Chennakeshava Temple in Somanathapura
Chennakeshava Temple, Somanathapura, Hoysala Architecture, Mysore, Bangalore, Maddur, T. Narasipura, Bannur, Ramanagara, Channapattana
Chennakeshava Temple, Somanathapura, Hoysala Architecture, Mysore, Bangalore, Maddur, T. Narasipura, Bannur, Ramanagara, Channapattana
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Chennakeshava Temple in Somanathapura

The Chennakeshava Temple, one of the finest master pieces of Hoysala Architecture is located at Somanathapura.
This temple was constructed in 1268 by Soma, a Dandanayaka (commanding officer) under Hoysala king Narasimha III, during the Hoysala Empire was ruling South India.

The Superb Architecture

The Channakeshava temple at Somanathapura is housed within an amazing high wall and the doorway to the complex is via a porch with tall lathe-turned pillars. Chloritic schist or soapstone is used for this temple.

The major factors that make the Channakeshava temple standout amidst the big number of Hoysala monuments are its symmetrical architecture, excellent sculptures on equally outstanding shrines, and a temple which is surrounded by panels forming a cloister. While you will find Hoysala temples with better sculpture and some others with better architecture, this temples satisfies all requirements. It had been built by the well-known architect/sculptor Ruvari Malithamma who was well-known to his expertise in ornamentation.

The temple that is built on the jagati (platform) is known as a trikuta (triple shrined) and completely satisfies the terminology as all vimanas (shrines) have a very good superstructure (tower). Within the temple, all vimana has a vestibule that connects it to the most important rectangular mantapa (hall). Like the shrines, all three vestibules even have their very own tower which is known as the sukanasi (or nose), though this is shorter and for this reason appears like a low extension of main superstructure over the shrine. The external walls of all three shrines, their towers and nose are uniformly attractively decorated, which makes it on the whole a extremely well balanced design. The temple stands on the jagati (platform) and also the three vimanas can be found on the back and are connected by a shared rectangular closed mantapa. The jagati closely follows the plan of temple and you can find a gallery which has lathe-turned pillars all over the sides of temple complex that adds to the effect. However , there is one flight of steps which leads to jagati and one which leads from the jagati into the mantapa. The wide jagati invites people to follow the ritualistic clockwise circumambulation prior to entering the temple hall. The complete effect of rectangular hall is witnessed only during the temple profile is seen. The hall has sixteen bays. The exterior wall of hall is also nicely decorated by relief friezes, as well as pierced windows screens on top of them.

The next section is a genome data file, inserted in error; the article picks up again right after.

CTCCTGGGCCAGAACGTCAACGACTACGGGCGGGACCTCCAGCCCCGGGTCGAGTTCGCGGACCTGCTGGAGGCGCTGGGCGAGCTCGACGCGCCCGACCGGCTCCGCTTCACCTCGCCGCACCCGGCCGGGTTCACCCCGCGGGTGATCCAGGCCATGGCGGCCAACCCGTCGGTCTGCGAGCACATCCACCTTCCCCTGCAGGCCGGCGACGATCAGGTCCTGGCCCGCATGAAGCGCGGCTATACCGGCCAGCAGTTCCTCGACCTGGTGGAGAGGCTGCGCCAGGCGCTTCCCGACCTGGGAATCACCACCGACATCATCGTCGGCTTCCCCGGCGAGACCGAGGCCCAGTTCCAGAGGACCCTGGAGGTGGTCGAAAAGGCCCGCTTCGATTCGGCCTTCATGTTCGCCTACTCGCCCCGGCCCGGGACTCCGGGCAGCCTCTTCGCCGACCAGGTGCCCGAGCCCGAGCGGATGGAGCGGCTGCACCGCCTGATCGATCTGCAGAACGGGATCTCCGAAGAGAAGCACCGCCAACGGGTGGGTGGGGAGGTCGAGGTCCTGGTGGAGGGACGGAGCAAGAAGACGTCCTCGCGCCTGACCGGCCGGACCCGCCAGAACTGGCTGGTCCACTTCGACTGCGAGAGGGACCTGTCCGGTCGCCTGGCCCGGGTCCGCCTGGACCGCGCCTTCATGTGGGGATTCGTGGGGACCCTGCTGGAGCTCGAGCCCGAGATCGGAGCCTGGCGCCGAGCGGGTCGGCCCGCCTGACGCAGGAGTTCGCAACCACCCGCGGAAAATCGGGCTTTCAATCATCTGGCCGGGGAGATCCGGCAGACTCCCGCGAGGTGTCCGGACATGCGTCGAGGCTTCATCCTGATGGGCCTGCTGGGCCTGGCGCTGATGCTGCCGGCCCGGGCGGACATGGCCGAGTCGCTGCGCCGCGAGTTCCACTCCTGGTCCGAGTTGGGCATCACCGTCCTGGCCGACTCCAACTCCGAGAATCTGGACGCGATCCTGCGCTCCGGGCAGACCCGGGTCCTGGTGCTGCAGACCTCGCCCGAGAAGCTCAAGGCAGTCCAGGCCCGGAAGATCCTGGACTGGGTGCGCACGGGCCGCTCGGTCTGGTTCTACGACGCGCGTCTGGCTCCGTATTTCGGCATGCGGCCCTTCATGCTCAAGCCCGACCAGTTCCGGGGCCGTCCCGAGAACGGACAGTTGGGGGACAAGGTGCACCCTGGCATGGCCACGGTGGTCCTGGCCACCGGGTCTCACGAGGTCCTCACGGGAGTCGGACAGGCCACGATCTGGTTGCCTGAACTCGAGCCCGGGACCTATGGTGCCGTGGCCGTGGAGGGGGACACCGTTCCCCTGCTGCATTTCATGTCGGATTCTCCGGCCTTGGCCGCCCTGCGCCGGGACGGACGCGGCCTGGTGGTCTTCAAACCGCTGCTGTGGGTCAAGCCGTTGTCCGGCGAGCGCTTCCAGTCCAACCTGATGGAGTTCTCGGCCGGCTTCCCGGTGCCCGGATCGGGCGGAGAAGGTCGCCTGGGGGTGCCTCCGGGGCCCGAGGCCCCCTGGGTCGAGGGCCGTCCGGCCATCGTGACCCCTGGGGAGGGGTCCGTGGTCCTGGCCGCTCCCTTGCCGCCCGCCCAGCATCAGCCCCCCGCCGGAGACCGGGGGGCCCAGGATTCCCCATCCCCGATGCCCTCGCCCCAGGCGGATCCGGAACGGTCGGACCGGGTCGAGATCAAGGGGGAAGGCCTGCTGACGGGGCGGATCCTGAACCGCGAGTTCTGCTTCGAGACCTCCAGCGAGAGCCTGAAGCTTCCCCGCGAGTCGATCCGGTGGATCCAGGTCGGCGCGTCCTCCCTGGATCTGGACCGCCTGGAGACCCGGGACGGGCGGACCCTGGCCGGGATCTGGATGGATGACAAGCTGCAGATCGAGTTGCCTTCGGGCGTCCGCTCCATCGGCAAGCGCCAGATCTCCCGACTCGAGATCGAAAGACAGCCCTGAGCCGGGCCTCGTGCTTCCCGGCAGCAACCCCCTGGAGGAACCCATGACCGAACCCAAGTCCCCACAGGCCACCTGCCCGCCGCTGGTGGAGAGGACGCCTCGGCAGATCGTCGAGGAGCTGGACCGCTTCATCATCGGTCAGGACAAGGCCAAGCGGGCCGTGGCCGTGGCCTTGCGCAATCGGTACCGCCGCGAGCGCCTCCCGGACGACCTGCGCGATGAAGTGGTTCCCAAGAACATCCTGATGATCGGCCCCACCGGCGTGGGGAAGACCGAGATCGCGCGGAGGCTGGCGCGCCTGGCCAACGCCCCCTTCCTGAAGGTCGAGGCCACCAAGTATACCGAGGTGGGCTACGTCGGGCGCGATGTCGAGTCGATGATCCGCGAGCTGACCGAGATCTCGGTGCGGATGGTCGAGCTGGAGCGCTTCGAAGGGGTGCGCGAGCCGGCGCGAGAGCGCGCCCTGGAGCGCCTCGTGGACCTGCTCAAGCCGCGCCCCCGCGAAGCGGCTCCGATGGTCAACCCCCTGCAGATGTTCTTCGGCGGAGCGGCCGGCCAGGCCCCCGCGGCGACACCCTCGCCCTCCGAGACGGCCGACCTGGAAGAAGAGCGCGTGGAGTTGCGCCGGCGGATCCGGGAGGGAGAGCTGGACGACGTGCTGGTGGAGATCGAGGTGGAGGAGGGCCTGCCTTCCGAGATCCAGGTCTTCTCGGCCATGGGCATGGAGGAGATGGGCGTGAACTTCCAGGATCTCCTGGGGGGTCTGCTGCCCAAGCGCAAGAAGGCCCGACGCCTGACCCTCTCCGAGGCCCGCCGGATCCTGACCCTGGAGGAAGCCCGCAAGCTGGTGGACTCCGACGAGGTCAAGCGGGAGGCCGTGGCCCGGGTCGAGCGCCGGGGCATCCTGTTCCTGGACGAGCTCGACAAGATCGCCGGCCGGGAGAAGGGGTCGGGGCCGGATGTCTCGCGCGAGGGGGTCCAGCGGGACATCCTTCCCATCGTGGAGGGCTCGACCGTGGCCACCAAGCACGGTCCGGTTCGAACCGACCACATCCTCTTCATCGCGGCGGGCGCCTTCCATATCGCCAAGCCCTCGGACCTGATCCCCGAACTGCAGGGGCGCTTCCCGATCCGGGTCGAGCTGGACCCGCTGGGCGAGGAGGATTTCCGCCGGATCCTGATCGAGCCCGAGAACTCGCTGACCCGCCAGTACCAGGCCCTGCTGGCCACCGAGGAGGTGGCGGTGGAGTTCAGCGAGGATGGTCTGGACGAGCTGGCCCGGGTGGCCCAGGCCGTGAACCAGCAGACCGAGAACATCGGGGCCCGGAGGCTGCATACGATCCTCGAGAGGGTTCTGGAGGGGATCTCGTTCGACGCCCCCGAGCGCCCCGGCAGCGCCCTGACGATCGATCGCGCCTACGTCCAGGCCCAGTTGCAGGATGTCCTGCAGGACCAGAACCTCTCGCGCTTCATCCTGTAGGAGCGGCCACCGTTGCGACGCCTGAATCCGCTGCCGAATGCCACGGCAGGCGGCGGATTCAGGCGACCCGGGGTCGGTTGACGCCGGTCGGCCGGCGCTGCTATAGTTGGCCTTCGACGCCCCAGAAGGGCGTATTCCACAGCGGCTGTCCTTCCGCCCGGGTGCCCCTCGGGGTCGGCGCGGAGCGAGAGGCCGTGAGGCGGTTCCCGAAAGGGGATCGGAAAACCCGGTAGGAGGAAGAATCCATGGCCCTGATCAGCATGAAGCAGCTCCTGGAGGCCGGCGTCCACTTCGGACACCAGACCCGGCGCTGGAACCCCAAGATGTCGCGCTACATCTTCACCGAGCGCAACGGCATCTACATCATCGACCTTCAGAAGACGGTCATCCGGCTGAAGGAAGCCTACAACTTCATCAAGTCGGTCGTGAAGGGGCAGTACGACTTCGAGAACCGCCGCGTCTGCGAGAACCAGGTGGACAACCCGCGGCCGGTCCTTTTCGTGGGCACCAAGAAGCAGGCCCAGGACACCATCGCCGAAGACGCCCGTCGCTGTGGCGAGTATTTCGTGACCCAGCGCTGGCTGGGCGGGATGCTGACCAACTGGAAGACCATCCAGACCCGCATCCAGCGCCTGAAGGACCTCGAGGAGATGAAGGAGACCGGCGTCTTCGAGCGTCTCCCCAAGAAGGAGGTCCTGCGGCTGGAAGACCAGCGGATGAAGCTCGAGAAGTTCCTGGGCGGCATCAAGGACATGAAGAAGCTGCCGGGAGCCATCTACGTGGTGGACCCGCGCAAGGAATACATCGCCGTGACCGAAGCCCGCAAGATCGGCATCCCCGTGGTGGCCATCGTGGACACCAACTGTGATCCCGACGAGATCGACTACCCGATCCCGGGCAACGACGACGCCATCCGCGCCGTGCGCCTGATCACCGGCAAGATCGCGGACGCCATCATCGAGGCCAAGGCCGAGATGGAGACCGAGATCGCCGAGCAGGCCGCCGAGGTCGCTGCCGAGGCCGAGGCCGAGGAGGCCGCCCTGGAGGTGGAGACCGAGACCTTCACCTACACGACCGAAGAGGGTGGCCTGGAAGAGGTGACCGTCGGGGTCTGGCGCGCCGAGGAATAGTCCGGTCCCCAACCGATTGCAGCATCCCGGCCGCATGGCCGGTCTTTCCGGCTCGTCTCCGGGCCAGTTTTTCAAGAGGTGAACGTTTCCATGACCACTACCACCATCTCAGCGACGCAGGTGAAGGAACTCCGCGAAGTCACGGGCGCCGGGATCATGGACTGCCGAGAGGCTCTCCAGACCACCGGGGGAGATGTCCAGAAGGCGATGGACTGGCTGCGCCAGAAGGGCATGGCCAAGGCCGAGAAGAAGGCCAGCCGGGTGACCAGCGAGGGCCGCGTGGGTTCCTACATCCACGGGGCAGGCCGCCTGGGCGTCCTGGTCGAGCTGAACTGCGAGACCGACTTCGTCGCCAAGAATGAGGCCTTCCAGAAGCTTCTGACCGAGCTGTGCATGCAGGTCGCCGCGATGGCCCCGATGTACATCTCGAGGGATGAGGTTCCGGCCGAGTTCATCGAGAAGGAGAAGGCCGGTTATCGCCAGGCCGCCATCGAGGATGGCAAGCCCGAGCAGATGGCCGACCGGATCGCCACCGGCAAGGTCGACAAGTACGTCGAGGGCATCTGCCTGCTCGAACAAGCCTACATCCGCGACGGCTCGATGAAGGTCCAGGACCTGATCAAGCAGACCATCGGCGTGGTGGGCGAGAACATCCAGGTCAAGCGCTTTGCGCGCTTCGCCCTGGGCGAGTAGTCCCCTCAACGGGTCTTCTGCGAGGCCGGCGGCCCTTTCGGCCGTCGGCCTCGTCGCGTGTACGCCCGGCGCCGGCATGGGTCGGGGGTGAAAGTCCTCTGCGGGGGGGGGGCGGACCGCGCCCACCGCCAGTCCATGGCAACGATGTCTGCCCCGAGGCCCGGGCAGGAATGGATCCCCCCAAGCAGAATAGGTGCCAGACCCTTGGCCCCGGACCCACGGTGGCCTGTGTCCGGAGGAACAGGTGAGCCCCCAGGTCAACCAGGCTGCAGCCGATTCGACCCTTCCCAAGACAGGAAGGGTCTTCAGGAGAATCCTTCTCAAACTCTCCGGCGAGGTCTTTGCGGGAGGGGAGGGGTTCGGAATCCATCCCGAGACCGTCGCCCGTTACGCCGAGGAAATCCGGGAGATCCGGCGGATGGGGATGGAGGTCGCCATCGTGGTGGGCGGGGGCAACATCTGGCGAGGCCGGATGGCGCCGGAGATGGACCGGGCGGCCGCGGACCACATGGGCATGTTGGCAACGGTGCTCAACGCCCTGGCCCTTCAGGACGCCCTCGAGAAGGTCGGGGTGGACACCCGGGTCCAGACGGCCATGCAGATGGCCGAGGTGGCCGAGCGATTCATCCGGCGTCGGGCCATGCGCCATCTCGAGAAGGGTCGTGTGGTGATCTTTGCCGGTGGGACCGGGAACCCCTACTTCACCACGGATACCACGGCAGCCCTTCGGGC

All of the three shrines have a very good sixteen pointed star-shaped design and their towers also follow exactly the same design. For this reason the entire structure appears like a rhythmic progression of the attractively decorated projections as well as recesses. The number of points produces the towers appear like circular.

Deity and sculptures

The ceiling of hall is supported by lathe curved pillars. Between pillars, the ceiling is arched as well as intricately decorated. These decorations comprise multi-petalled lotuses, banana bud motifs depending on stepped ponds as well as ananta (snake) knots indicating eternity. Among the three shrines, one is dedicated to Keshava, however the idol is missing from the sanctum. Another two shrines accommodate idols of Janardhana and Venugopala (the three idols are different incarnation of Lord Vishnu). That is exactly a Vaishnava temple and you can find no representation of any types of Hindu God Shiva.

Many sculptures are usually of depictions of the prosperity of that period including members of royal family driving well decorated chariots, soldiers as well as commoners driving horses, camel drawn vehicles, dancers, musicians, hunters armed with bows & arrows and along with their dogs, and going for the hunt. You can find sculptures of palaces of the kings protected by armed guards, jewellery including pendants, bracelets, waistbands and necklaces as well as female with unique hair styles too.

The names of the many architects and sculptors are found from which it is clear of the fact that designers used to be both local as well as from outside the province. The well-known Ruvari Mallithamma, Masanithamma, Chameya, Rameya, Chaudeya as well as Nanjeya are accounted as locals whereas Pallavachari and Cholavachari are considered artists belonging to Tamil region.

Distances from Somanathapura

Mysore: 40 km
Bangalore: 160 km

How to get there:

Nearest Airport: Bangalore International Airport

Nearest Railway Station: Maddur

Road: Somanathapura is well connected by road network.

One can reach Somanathpura from Mysore via T. Narasipura and Bannur

Somanathapura can be reached from Bangalore via Ramanagara, Channapattana, Maddur and Bannur.

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